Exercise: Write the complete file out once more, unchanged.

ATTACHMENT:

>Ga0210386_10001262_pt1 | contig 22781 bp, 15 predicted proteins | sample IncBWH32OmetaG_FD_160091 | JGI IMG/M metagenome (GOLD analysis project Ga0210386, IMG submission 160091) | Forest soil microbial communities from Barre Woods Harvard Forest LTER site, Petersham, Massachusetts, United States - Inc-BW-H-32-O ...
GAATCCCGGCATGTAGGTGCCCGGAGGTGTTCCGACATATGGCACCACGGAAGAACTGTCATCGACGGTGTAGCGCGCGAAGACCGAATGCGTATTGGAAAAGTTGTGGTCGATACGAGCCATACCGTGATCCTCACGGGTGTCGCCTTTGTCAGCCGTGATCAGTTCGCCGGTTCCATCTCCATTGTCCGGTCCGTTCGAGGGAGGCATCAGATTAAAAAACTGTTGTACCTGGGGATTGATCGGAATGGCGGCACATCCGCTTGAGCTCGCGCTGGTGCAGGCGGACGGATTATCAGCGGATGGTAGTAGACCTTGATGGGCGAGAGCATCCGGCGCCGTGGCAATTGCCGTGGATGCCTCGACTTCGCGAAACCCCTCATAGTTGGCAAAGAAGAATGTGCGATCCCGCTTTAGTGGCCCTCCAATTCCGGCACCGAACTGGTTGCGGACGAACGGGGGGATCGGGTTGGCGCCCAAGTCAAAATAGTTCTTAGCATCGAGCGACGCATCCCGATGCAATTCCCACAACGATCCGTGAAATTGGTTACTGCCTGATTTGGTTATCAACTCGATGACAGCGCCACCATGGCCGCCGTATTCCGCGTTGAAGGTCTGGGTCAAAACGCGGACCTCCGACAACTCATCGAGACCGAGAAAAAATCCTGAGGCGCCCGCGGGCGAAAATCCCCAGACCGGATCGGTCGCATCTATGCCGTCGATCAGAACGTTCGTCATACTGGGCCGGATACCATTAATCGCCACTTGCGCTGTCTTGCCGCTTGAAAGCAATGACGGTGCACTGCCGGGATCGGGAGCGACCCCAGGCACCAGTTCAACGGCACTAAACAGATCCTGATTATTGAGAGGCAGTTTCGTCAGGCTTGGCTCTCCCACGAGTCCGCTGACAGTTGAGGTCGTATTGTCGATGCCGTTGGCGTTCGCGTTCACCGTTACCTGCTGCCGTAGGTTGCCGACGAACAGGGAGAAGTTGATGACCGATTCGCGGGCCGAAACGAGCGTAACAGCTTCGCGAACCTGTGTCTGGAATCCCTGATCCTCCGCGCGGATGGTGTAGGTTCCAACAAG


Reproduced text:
>Ga0210386_10001262_pt1 | contig 22781 bp, 15 predicted proteins | sample IncBWH32OmetaG_FD_160091 | JGI IMG/M metagenome (GOLD analysis project Ga0210386, IMG submission 160091) | Forest soil microbial communities from Barre Woods Harvard Forest LTER site, Petersham, Massachusetts, United States - Inc-BW-H-32-O ...
GAATCCCGGCATGTAGGTGCCCGGAGGTGTTCCGACATATGGCACCACGGAAGAACTGTCATCGACGGTGTAGCGCGCGAAGACCGAATGCGTATTGGAAAAGTTGTGGTCGATACGAGCCATACCGTGATCCTCACGGGTGTCGCCTTTGTCAGCCGTGATCAGTTCGCCGGTTCCATCTCCATTGTCCGGTCCGTTCGAGGGAGGCATCAGATTAAAAAACTGTTGTACCTGGGGATTGATCGGAATGGCGGCACATCCGCTTGAGCTCGCGCTGGTGCAGGCGGACGGATTATCAGCGGATGGTAGTAGACCTTGATGGGCGAGAGCATCCGGCGCCGTGGCAATTGCCGTGGATGCCTCGACTTCGCGAAACCCCTCATAGTTGGCAAAGAAGAATGTGCGATCCCGCTTTAGTGGCCCTCCAATTCCGGCACCGAACTGGTTGCGGACGAACGGGGGGATCGGGTTGGCGCCCAAGTCAAAATAGTTCTTAGCATCGAGCGACGCATCCCGATGCAATTCCCACAACGATCCGTGAAATTGGTTACTGCCTGATTTGGTTATCAACTCGATGACAGCGCCACCATGGCCGCCGTATTCCGCGTTGAAGGTCTGGGTCAAAACGCGGACCTCCGACAACTCATCGAGACCGAGAAAAAATCCTGAGGCGCCCGCGGGCGAAAATCCCCAGACCGGATCGGTCGCATCTATGCCGTCGATCAGAACGTTCGTCATACTGGGCCGGATACCATTAATCGCCACTTGCGCTGTCTTGCCGCTTGAAAGCAATGACGGTGCACTGCCGGGATCGGGAGCGACCCCAGGCACCAGTTCAACGGCACTAAACAGATCCTGATTATTGAGAGGCAGTTTCGTCAGGCTTGGCTCTCCCACGAGTCCGCTGACAGTTGAGGTCGTATTGTCGATGCCGTTGGCGTTCGCGTTCACCGTTACCTGCTGCCGTAGGTTGCCGACGAACAGGGAGAAGTTGATGACCGATTCGCGGGCCGAAACGAGCGTAACAGCTTCGCGAACCTGTGTCTGGAATCCCTGATCCTCCGCGCGGATGGTGTAGGTTCCAACAAG